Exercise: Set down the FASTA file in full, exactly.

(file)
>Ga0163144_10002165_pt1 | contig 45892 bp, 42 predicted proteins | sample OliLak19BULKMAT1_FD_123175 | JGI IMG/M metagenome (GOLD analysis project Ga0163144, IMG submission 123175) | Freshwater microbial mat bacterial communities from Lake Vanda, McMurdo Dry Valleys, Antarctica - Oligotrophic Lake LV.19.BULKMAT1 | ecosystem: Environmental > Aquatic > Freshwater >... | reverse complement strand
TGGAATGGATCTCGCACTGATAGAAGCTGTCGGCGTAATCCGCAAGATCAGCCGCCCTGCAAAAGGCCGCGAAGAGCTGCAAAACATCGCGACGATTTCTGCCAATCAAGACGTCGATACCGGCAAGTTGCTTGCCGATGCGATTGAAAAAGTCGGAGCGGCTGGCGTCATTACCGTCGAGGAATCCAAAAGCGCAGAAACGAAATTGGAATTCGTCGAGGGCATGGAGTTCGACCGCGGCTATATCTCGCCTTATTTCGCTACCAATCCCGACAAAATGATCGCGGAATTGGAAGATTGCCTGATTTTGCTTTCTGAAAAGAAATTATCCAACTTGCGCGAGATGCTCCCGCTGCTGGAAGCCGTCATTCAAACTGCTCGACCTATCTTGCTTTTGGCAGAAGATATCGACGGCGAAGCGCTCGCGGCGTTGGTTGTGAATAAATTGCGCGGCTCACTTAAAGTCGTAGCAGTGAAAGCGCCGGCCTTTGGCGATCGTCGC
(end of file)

>Ga0163144_10002165_pt1 | contig 45892 bp, 42 predicted proteins | sample OliLak19BULKMAT1_FD_123175 | JGI IMG/M metagenome (GOLD analysis project Ga0163144, IMG submission 123175) | Freshwater microbial mat bacterial communities from Lake Vanda, McMurdo Dry Valleys, Antarctica - Oligotrophic Lake LV.19.BULKMAT1 | ecosystem: Environmental > Aquatic > Freshwater >... | reverse complement strand
TGGAATGGATCTCGCACTGATAGAAGCTGTCGGCGTAATCCGCAAGATCAGCCGCCCTGCAAAAGGCCGCGAAGAGCTGCAAAACATCGCGACGATTTCTGCCAATCAAGACGTCGATACCGGCAAGTTGCTTGCCGATGCGATTGAAAAAGTCGGAGCGGCTGGCGTCATTACCGTCGAGGAATCCAAAAGCGCAGAAACGAAATTGGAATTCGTCGAGGGCATGGAGTTCGACCGCGGCTATATCTCGCCTTATTTCGCTACCAATCCCGACAAAATGATCGCGGAATTGGAAGATTGCCTGATTTTGCTTTCTGAAAAGAAATTATCCAACTTGCGCGAGATGCTCCCGCTGCTGGAAGCCGTCATTCAAACTGCTCGACCTATCTTGCTTTTGGCAGAAGATATCGACGGCGAAGCGCTCGCGGCGTTGGTTGTGAATAAATTGCGCGGCTCACTTAAAGTCGTAGCAGTGAAAGCGCCGGCCTTTGGCGATCGTCGC